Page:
When you don't have obvious metrics and numbers to put on your resume, you have to do a little more work to figure out how to show your success. Here are some questions to ask yourself so you can list your accomplishments in an easily digestible way.
Image from alejandropinto.
Alison Green, writing at Ask a Manager, suggests these questions, which can turn heady, qualitative accomplishments into quantifiable ones that stand out in a hiring manager's mind:.
- What have you done differently in the position than a mediocre person would?
- Have you done something that got better results than your employer had been getting before?
- If asked what made or makes you really great at your job, what would you say?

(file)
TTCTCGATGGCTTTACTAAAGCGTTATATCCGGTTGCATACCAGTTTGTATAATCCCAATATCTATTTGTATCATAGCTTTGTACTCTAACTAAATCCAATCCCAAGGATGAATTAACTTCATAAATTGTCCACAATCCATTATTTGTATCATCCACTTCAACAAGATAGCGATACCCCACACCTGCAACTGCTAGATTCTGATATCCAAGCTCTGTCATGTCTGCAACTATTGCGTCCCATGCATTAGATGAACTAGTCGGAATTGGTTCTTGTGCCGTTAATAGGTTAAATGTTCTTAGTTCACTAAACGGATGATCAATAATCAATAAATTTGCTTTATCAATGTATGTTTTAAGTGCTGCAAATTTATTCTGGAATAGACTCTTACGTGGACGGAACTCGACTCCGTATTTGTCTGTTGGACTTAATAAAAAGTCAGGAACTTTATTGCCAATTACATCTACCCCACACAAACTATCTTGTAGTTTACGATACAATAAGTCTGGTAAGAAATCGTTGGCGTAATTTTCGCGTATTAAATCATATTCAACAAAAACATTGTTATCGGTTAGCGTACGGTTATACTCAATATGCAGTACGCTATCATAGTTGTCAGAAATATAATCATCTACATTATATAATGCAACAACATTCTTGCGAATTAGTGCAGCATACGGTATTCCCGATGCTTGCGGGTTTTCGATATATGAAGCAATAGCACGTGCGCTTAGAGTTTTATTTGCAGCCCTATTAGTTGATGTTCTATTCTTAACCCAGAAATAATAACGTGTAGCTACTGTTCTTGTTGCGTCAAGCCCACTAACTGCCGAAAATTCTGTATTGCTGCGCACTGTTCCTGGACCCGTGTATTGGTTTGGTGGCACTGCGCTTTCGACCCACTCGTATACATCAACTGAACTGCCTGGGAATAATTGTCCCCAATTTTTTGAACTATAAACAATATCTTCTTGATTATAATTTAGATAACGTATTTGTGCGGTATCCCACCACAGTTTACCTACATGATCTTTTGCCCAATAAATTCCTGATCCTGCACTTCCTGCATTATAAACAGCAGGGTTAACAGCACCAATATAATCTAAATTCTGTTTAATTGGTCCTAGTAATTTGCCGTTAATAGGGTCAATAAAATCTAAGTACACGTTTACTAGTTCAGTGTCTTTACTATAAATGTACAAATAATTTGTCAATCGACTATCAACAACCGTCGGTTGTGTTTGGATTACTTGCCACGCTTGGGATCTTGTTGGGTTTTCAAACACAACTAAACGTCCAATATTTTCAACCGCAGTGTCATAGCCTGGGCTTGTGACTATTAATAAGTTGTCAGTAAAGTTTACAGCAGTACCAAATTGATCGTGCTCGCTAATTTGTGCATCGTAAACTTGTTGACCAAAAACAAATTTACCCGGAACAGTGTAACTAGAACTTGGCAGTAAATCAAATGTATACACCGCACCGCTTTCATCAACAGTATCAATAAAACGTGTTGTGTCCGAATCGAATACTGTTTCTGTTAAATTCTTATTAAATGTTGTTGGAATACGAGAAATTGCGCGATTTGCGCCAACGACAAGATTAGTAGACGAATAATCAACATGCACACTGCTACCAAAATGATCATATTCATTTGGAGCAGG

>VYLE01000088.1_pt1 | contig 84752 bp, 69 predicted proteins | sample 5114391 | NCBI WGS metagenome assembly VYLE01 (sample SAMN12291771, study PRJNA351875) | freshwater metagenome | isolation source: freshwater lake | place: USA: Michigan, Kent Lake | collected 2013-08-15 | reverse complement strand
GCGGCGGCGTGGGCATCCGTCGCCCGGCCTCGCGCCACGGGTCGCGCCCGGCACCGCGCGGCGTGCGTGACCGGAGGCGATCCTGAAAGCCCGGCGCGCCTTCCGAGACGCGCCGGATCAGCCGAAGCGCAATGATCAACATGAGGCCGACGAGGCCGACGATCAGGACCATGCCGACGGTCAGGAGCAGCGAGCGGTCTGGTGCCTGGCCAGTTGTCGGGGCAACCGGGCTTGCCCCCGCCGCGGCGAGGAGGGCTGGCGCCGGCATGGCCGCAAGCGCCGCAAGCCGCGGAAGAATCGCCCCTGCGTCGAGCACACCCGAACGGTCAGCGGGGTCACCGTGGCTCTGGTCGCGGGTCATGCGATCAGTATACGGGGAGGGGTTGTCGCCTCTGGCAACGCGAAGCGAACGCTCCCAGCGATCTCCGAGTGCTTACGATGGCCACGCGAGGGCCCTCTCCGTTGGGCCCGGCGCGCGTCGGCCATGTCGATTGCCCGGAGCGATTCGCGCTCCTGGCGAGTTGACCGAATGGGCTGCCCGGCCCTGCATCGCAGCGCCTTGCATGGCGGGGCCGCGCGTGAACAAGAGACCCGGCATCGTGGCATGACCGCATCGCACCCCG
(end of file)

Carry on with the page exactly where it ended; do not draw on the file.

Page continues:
You can also add numbers to those accomplishments to give scope and context that hiring managers can use to better understand what you did at previous jobs. For example, if you were an office manager, you could include how many people who worked in the office you managed. That gives a reader some context to understand how significant your job was, and to how many people. If you were an account manager, include how many accounts you were able to juggle at once. In both cases, they may not be raw accomplishments based on those numbers, but they definitely make your work stand out.